Wednesday, June 17, 2009

Two Things to Remember

Before his students graduate from the Hartford Art School, instructor Dennis Nolan sits each one of them down and gives them his intense wild-man look.

“You can forget everything else I taught you,” he tells them. “But I want you to remember just two things: how to place the horizon line, and how to draw an ear.”

Mr. Nolan told me that it’s rare to find a well-drawn ear these days, even among professional artists. “Most people forget to show the leg of the helix descending into the conchal fossa,” he said. “And not many artists know about Darwin’s tuber.”

Uh-oh, I thought to myself. I’m supposed to be a professional artist, but I’m not sure what he’s talking about.

So tonight after the workday is done I’m going to sit down and figure out the artistic anatomy of the ear. I’ll show you the results and we'll compare notes tomorrow.
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GJ post on the horizon line or eye level, part 1, part 2, and part 3.
GJ post on the Hartford Art School.

13 comments:

Victor said...

I have to admit that although I've been studying Vanderpoel's book on the Human Figure, the chapter on the ear is one I've skipped thus far. Now I'm definitely going to go back and read it!

Stapleton Kearns said...

Its 10 o'clock do you know where your tragus is?

i, me said...

I’m supposed to be a professional artist, but I’m not sure what he’s talking about.

JG, the mark of a professional, great artist is the realization ...well, I'll just let two greats say it:

From around the age of six, I had the habit of sketching from life. I became an artist, and from fifty on began producing works that won some reputation, but nothing I did before the age of seventy was worthy of attention. At seventy-three, I began to grasp the structures of birds and beasts, insects and fish, and of the way plants grow. If I go on trying, I will surely understand them still better by the time I am eighty-six, so that by ninety I will have penetrated to their essential nature. At one hundred, I may well have a positively divine understanding of them, while at one hundred and thirty, forty, or more I will have reached the stage where every dot and every stroke I paint will be alive. May Heaven, that grants long life, give me the chance to prove that this is no lie.

Hokusai



I am still learning.

Michelangelo

.........................

BTW, I just wanted to thank you for your blog - its one of the best resources online for artists, inspiring, informative, always interesting.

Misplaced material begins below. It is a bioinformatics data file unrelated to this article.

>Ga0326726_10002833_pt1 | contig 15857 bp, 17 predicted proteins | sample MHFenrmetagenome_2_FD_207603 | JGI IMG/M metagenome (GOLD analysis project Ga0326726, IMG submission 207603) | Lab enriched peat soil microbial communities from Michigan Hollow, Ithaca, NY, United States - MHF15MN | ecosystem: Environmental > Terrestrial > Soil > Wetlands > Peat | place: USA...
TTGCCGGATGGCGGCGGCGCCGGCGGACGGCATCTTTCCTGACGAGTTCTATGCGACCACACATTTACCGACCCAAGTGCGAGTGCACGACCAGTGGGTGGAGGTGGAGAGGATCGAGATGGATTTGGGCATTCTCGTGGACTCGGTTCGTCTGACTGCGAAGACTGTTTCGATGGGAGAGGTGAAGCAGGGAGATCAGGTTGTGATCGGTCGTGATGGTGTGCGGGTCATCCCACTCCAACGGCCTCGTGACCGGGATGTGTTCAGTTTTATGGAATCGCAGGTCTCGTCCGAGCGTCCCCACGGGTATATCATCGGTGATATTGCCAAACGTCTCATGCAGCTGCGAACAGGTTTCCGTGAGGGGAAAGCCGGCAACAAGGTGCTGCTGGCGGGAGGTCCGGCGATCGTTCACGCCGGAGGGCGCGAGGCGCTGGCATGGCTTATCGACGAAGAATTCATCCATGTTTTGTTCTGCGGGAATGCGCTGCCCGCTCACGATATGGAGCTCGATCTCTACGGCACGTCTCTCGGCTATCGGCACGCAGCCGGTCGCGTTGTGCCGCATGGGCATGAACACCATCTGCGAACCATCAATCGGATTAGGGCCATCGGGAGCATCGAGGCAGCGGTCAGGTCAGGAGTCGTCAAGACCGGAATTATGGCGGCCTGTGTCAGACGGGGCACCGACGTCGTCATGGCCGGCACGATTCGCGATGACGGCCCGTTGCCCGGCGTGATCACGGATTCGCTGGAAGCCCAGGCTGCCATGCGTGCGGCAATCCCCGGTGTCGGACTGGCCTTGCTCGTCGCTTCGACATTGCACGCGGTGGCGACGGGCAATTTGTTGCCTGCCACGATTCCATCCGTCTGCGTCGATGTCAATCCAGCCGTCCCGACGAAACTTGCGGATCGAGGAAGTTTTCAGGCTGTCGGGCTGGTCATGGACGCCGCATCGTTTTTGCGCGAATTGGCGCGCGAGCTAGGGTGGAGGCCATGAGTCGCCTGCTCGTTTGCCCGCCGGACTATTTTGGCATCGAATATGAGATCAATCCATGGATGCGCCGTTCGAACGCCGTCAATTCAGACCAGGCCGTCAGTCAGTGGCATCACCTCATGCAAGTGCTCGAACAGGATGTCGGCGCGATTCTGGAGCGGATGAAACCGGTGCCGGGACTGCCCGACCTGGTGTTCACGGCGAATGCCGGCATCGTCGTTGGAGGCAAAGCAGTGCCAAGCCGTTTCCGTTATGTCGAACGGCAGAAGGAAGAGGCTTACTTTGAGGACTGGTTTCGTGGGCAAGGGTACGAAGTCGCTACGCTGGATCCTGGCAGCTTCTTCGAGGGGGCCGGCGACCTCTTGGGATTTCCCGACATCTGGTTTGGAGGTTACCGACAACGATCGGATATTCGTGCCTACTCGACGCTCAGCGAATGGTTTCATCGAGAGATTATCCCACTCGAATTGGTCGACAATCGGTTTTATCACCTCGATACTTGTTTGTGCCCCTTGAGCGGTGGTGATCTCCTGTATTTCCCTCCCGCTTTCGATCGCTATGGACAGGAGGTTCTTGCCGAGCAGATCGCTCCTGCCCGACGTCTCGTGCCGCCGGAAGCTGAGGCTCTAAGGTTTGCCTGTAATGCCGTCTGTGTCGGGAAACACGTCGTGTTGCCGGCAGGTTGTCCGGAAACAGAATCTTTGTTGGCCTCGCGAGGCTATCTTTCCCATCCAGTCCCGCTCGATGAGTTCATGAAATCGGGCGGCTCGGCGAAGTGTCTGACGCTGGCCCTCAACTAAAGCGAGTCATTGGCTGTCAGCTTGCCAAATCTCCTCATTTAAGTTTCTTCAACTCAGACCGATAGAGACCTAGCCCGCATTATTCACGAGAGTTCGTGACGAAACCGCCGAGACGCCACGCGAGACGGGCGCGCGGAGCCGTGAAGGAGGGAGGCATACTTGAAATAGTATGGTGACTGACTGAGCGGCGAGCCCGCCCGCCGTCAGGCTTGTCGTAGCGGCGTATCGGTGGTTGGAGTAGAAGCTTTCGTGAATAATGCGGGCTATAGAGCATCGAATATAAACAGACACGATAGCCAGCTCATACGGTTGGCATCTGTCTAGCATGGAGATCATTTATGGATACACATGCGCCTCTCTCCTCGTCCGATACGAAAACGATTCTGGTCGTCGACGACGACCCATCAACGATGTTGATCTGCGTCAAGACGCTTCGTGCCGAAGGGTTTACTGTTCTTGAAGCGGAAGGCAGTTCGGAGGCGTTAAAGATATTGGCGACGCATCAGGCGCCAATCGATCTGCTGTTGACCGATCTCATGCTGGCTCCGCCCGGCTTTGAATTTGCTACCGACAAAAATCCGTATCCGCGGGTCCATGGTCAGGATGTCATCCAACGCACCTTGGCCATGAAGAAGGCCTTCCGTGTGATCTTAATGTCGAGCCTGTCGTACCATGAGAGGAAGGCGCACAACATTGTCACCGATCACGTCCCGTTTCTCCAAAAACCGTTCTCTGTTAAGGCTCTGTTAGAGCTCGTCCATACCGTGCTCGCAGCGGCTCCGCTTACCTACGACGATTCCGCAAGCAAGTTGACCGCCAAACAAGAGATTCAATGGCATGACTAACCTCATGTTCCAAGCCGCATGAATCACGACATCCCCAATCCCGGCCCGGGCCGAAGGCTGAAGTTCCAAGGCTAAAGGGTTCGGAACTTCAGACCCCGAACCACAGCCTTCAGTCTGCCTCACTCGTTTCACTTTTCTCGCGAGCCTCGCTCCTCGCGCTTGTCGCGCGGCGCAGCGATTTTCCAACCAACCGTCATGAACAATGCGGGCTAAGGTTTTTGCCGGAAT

Jean Spitzer said...

Uh oh, indeed. Well, more to learn. Thanks. (And love the portrait).

clyde semler said...

Jim,

Now that I know we have legs in our ears, I'll try to get mine up and running. In your painting, both ear and horizon merge. So your prof should be doubly happy. It's just those quirky, pithy little bits of advice from good teachers that we never forget.

What a knockout watercolor. I'm guessing that is watercolor pencil and your favorite waterbrush? I'm hoping you have more of these intimate studies buried away and will continue to post them for us.

Steve said...

And how did the Liam to Bob quotation figure in the portrait?

James Gurney said...

Steve, that was a quote that Dennis mentioned to me. Apparently when Bob Dylan was early in his career, Liam Clancy advised him: No fear, no envy, and no meanness."

cegebe said...

I took a drawing class this spring at Studio Escalier in Paris, and the ear got its fair share of the attention. We were told to see it as made of interlocking shapes roughly similar to ram's horns. Some beautiful ear studies by our teacher, Tim Stotz, can be seen here: http://silverfortress.blogspot.com/2009/02/adeles-ears.html

donna said...

Actually, it's Darwin's tubercle...

http://en.wikipedia.org/wiki/Darwin%27s_tubercle

A great way to see what your ear actually looks like is to smear paint on it and print it -- I have a really perfect one I did this way...

Olga Levitskiy said...

I have been following your blog ever since I heard you speak at the University of Hartford a few years ago. And was pleasantly surprised when I opened today’s post and saw a great portrait of Dennis. I have been lucky enough to have Dennis Nolan as a professor and I hope to never forget all that I’ve learned from him. I still find myself remembering his teachings each time I pick up a pencil. Thank you again for the post and also for your inspiring blog.

Shawn Escott said...

Wow, that is a kind of crazy intense look in his eyes. I would be absolutely sure that i could draw an ear from any angle after seeing him look at me like that. LOL!

On a side note: I've been reading your book on sketching and there is so much info in there. What I love about it is that you took the time to describe the tools, techniques, and even the little secrets that make sketching great. I have to admit, it is a bit intimidating. Especially those quick drawings, WOW!!!

Drew said...

Good luck with your ear study!

A fun fact about ears: before fingerprints, ears were used for identification for criminals, since apparently like our fingerprints, no two ears are alike.

Doug said...

DENNIS NOLAN RULES!